Legal risk reflects contingencies that may result in negative legal consequences. These may include a breach of contractual clauses, infringement of applicable patent law, or failure to comply with certain regulatory requirements, such as adherence to data protection guidelines. In most cases, such violations are not intentional. Rather, legal cornerstones are overlooked during the project because they are not directly relevant to the project. This is often due to the sheer number of legal restrictions that are present in the project. For this reason, the legal correctness of progress should be checked again and again during the project in order to avoid legal consequences later on.
Governance risks include all eventualities that entail dangers in the context of the internal organization and management of the project. Both an unsuitable organizational structure and a deficient process organization can ensure that project goals are missed. For example, it is a result of poor governance if tasks, competencies and responsibilities are unclear or incorrectly distributed within the team.
Great attention should be paid to the choice of project management in advance and leadership behavior should also be reviewed during the project.
Strategic risk refers to the dangers that arise from the long-term planning of your project. Strategy is strongly directional and is present throughout the course of the project. So, if mistakes are made during strategic planning, they form the foundation and are difficult to correct after the fact.
If a company decides to expand in the long term and to open up a new market for this purpose, this is a strategic decision. Whether such a strategy is promising can never be determined with absolute certainty in advance. For example, it could turn out that the company has a very unfavorable cost structure in the market to be developed, but that the customers’ willingness to pay more is not there. As a result, projects in this market are unprofitable for the company. If the strategy, which cannot be easily revised, is nevertheless adhered to and further projects are aligned accordingly, this poses a strategic risk that will eventually lead to huge financial losses.
In contrast to strategic risk, operational risk describes circumstances that can occur in the short term during the implementation of individual tasks or certain measures in the project. Process problems, for example, can lead to delays in the construction of a prototype.
It is extremely difficult to rule out any operational risks in the project. Care should always be taken to ensure that processes are well thought out and that sufficient resources are always available to ensure smooth operations. In addition, the negative effect of operational problems can be reduced by a high degree of agility within the whole company.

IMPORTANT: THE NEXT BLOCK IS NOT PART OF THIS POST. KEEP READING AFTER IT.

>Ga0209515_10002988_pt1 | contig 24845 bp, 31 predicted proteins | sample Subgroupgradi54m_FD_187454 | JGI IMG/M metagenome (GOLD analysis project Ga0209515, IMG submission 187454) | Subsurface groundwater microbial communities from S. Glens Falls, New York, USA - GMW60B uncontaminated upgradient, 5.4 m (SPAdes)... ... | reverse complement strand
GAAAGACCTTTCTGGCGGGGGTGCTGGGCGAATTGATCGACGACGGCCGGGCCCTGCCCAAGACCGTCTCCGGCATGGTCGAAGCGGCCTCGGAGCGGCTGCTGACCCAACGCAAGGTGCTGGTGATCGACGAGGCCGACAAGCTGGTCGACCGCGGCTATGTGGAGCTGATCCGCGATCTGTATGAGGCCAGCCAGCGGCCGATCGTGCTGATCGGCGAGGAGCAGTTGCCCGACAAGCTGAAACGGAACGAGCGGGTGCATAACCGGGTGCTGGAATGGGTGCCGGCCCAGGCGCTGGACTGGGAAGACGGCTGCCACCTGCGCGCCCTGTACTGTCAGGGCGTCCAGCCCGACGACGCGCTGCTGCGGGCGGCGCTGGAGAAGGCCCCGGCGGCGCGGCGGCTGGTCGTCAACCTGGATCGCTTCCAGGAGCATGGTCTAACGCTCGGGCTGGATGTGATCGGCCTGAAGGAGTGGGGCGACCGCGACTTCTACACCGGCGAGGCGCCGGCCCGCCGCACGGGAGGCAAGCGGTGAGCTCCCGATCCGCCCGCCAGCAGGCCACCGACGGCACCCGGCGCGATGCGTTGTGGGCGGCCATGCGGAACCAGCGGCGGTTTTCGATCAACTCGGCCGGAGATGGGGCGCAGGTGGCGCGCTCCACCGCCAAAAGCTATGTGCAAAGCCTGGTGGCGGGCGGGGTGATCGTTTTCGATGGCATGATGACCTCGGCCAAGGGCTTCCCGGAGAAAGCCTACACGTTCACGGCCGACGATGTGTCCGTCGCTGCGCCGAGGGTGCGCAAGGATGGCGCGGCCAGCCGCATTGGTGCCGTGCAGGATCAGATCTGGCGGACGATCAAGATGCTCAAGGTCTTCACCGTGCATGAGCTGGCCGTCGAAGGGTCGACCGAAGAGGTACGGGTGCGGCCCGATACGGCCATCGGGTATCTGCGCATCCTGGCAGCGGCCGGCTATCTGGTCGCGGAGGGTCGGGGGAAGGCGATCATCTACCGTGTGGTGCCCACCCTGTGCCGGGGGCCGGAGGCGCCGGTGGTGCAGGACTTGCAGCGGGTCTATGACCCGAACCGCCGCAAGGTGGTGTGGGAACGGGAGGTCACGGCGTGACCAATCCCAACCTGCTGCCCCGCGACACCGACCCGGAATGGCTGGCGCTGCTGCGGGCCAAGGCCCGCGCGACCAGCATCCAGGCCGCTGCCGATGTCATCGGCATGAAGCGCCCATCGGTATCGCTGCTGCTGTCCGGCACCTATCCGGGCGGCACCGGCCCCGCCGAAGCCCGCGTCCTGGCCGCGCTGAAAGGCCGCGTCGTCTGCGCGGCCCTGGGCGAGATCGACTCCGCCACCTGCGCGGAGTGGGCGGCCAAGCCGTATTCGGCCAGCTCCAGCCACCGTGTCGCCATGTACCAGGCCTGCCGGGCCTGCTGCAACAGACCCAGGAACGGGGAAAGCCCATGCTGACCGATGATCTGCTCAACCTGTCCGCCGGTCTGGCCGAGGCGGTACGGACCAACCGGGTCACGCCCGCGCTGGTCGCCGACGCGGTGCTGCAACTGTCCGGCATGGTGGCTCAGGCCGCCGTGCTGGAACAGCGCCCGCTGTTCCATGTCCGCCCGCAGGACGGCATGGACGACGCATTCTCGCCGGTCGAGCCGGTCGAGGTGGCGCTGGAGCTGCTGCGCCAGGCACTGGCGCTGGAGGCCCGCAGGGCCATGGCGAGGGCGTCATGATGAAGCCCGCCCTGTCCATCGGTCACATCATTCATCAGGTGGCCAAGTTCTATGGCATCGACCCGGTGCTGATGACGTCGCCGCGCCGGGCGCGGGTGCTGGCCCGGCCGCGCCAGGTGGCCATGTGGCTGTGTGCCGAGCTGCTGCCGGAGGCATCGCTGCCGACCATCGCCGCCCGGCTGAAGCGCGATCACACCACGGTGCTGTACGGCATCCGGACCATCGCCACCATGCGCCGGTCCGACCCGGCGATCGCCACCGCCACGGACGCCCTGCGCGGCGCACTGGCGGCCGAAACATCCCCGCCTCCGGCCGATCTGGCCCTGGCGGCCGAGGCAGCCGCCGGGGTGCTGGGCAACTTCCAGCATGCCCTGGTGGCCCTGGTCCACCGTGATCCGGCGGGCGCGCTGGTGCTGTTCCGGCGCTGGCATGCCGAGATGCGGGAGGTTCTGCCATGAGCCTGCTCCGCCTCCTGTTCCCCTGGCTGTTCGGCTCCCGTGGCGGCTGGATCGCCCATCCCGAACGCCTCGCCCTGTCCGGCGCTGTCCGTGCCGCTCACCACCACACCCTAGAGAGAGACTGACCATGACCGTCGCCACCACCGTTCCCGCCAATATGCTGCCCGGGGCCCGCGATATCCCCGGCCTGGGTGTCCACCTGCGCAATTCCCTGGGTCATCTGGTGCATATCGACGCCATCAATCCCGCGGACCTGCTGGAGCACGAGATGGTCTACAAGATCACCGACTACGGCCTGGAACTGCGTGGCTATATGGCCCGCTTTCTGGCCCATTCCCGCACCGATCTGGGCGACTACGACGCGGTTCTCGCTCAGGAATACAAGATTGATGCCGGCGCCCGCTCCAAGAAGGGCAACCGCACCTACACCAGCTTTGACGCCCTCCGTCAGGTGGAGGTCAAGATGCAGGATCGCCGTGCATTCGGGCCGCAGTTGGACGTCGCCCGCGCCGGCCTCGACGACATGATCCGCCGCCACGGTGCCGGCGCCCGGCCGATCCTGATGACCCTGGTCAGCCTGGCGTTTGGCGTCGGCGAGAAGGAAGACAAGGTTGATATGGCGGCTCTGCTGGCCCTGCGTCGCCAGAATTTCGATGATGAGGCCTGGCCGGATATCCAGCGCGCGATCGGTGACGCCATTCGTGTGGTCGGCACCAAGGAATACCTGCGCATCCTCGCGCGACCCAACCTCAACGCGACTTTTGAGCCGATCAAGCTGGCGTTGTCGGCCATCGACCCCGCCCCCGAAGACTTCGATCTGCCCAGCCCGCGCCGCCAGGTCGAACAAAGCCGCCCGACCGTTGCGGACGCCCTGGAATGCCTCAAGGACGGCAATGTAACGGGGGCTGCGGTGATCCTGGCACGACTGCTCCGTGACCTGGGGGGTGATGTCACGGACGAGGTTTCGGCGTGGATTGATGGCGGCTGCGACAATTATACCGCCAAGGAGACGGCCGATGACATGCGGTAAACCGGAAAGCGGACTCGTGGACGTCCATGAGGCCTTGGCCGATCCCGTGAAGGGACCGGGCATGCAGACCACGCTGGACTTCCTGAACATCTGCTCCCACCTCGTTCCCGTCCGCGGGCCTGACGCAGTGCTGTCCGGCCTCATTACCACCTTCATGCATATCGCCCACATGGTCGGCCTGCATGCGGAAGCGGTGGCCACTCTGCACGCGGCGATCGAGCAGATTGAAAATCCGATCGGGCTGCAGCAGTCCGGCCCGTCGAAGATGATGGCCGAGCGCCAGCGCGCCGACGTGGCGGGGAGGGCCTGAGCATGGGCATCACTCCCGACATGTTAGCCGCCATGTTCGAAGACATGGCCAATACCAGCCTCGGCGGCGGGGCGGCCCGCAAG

Agile methods can help minimize operational risk. The shorter the innovation cycles can be kept, the faster adjustments can be made and changes that pose risks can be responded to.
Market risks are aimed at the economic environment in the project. In addition to competition, commodity prices, currency risks, credit risks or interest rate risks play a role. At present, companies are having to contend with sharply higher commodity prices. This is also highly relevant for projects, because fixed budgets increasingly have to be exceeded.
This is also an external risk that can hardly be controlled. It is advisable to limit the time horizon of the project as much as possible. This is because the further in the future the project is completed, the more unpredictable market developments are up to that point.
Force majeure is defined as an external event that has no operational connection and cannot be averted even by exercising the utmost care. Natural disasters such as floods or earthquakes are often referred to as force majeure. However, armed conflicts or pandemics can also fall into this category. Projects are highly affected by such circumstances. They make it impossible for employees to carry out their work or to get their hands on necessary resources.
The occurrence of such events cannot be prevented, and the company and the project team are often suddenly confronted with the consequences. Nevertheless, the negative consequences can be limited, for example by taking out appropriate insurance. In addition, contractual obligations can be suspended in such a case.
Almost all projects are exposed to a variety of different risks. Categorization can help to manage these in a targeted manner and thus increase the probability of success of the project.